No amnesty for these turkeys

Published May 23, 2007

The near-record pork in the state budget passed by the Legislature as lawmakers accused cities and counties of rampant waste represents a rare political blend of schizophrenia and hypocrisy. Legislators who want to rein in local spending can't back away from the trough themselves. The budget analysis comes courtesy of Florida TaxWatch, which on Tuesday released its annual "Turkey List." These are the projects that are sneaked into the budget, in some cases even after the House and Senate have passed their own appropriations bills.

It turns out that 2007 was a particularly sneaky year. TaxWatch identified 507 turkeys totaling $267-million, the third longest list in the 24 years the group has kept tabs.

"The turkeys reveal the culture that political might makes right," said TaxWatch president Dominic Calabro. "The most influential members get what they want, whether it's meritorious or been properly reviewed."

Just ask House Speaker Marco Rubio, the chief critic of local government spending. In February, he wrote a memo warning that tight budget constraints could eliminate all "member projects." But TaxWatch identified 116 turkeys worth $49-million tied to Miami-Dade, Rubio's home county. And that list did not include an $800,000 line item under "legislative initiatives to reduce and prevent juvenile crime" that will pay for artificial turf on football fields operated by the South Florida Sports League. Rubio, a former league board member, plays adult flag football there.

For Rubio to cover his ballfield with state-financed artificial turf speaks to a certain schizophrenia in this year's pork. Many, if not most, of the projects that lawmakers tucked into the budget are aimed at helping their hometowns. There's the $2-million for a civic center in rural Wakulla, the $500,000 for a shooting range in Indian River, $1.3-million for a streetscape in Fort Lauderdale, $10,000 for the "purple heart" monument in Dunedin. In other words, lawmakers would hand out goodies to the same cities and counties that House Majority Leader Marty Bowen recently accused of "rampant waste we all know exists."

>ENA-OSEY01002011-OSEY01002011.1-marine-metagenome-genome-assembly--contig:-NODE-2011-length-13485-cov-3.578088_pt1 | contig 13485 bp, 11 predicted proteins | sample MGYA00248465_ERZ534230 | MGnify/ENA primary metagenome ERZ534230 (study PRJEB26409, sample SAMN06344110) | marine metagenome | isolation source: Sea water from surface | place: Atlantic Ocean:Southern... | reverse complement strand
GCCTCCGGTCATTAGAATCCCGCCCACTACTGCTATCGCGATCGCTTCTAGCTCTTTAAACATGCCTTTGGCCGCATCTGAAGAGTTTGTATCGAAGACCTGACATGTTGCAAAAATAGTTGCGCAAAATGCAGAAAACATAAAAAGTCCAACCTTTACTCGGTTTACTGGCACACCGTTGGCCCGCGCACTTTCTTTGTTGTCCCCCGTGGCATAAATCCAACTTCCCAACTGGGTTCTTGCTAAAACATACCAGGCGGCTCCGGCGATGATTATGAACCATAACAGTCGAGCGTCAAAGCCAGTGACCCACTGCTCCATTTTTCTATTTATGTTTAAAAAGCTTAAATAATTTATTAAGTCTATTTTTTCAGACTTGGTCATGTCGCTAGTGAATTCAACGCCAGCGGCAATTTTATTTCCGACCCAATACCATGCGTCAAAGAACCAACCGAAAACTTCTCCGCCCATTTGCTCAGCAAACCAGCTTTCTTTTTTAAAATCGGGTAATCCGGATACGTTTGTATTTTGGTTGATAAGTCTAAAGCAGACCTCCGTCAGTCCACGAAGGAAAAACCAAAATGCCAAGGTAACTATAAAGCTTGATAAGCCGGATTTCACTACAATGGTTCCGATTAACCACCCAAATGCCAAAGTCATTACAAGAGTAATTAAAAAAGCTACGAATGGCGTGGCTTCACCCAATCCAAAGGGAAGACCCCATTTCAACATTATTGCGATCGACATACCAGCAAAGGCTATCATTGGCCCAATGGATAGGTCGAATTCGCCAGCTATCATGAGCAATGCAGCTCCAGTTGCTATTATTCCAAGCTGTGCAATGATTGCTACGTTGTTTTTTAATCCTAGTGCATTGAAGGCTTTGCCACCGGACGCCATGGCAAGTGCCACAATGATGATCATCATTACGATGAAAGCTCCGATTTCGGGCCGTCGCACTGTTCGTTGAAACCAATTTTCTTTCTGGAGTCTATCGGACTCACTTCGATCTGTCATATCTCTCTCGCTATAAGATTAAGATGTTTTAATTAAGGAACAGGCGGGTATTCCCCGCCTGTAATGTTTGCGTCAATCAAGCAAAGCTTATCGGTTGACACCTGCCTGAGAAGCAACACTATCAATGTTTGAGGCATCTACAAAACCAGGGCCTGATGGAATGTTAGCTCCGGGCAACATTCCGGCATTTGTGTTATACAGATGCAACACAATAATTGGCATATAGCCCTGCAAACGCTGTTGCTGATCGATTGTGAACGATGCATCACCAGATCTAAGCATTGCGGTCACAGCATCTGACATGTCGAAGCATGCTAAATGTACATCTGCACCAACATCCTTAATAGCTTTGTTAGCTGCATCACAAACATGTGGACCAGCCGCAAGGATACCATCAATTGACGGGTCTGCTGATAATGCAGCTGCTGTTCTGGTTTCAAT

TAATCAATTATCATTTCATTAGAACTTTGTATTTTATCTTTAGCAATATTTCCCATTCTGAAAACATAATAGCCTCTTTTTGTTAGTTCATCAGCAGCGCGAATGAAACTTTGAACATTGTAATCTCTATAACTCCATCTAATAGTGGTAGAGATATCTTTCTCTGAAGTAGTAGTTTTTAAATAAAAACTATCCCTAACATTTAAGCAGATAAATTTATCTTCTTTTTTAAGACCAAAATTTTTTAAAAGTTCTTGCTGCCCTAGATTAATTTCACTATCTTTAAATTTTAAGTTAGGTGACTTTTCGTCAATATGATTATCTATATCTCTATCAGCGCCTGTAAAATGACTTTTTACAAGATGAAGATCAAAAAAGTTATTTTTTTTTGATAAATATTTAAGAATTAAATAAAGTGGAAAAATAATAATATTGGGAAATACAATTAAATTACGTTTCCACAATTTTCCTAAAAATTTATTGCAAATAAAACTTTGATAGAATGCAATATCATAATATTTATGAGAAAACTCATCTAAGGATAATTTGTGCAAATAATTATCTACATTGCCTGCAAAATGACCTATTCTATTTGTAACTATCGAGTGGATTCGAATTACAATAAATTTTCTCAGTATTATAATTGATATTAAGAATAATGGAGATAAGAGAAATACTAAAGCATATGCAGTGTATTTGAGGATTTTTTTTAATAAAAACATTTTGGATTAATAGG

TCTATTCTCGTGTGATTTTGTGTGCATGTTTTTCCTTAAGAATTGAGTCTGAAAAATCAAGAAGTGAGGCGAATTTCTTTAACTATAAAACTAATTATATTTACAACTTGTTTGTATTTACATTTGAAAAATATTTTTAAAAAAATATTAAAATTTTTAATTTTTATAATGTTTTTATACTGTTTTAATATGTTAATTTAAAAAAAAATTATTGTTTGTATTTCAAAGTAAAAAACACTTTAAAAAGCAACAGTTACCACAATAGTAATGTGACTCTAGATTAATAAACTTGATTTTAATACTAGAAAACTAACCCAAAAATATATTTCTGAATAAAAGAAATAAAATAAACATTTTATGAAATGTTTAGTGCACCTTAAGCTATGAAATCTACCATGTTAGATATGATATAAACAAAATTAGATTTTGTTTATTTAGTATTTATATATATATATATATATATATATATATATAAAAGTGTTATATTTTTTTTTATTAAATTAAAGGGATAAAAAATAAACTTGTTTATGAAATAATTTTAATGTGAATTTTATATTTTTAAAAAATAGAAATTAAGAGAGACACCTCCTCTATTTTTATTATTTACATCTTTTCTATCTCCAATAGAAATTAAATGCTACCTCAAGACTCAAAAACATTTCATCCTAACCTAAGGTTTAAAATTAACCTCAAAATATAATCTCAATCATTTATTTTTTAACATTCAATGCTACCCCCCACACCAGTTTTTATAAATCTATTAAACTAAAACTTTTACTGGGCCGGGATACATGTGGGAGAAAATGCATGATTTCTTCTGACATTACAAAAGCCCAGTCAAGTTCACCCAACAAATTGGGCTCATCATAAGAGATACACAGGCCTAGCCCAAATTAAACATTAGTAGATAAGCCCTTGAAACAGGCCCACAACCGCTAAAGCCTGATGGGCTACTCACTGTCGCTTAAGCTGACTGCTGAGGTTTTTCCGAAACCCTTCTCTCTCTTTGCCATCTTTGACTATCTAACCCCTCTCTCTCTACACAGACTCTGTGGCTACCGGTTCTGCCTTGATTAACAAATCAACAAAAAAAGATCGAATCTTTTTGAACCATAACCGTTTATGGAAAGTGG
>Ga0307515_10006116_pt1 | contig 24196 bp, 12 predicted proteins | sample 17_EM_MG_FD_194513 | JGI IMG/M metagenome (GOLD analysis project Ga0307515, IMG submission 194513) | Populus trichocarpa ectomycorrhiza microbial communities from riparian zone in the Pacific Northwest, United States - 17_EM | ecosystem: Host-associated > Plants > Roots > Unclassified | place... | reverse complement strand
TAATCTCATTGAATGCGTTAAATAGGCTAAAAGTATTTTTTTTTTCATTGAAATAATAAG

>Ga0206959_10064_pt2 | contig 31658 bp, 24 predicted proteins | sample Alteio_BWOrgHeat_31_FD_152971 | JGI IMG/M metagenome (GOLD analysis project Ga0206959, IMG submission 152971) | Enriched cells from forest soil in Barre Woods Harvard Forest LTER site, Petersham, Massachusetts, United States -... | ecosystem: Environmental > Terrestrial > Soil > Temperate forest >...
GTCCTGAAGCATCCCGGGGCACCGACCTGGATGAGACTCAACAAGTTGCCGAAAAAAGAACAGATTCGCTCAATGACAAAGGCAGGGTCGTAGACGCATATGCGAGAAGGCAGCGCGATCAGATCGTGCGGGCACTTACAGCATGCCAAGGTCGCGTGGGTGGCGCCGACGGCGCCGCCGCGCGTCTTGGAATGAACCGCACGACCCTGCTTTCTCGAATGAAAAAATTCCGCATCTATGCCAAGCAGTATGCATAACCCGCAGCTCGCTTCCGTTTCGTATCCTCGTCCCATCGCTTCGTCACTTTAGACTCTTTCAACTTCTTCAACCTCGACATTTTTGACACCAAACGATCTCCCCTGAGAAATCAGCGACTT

The duplicity, though, is the greater offense here. The same proposed 2007-08 budget that includes $267-million in turkeys also requires a $546-million increase in local property taxes for schools. As TaxWatch noted, eliminating the turkeys could have cut the state's required property tax increase in half. Isn't property tax reduction the top legislative priority?

Lawmakers head back to work next month in a session where they apparently plan to wag their fingers at cities and counties. Gov. Charlie Crist is in a position, with his veto pen, to at least wipe a little of the smugness off their faces.

Crist has until Friday to decide how much of the budget deserves his veto, and he has his own rhetoric to consider. He was reported Tuesday as telling West Palm Beach Mayor Lois Frankel she could begin to cut her budget by closing all seven of the city's dog parks. Fair enough. But what's his feeling about synthetic turf for Rubio's football adventures?

Lawmakers want to have it both ways, but Crist can end that game.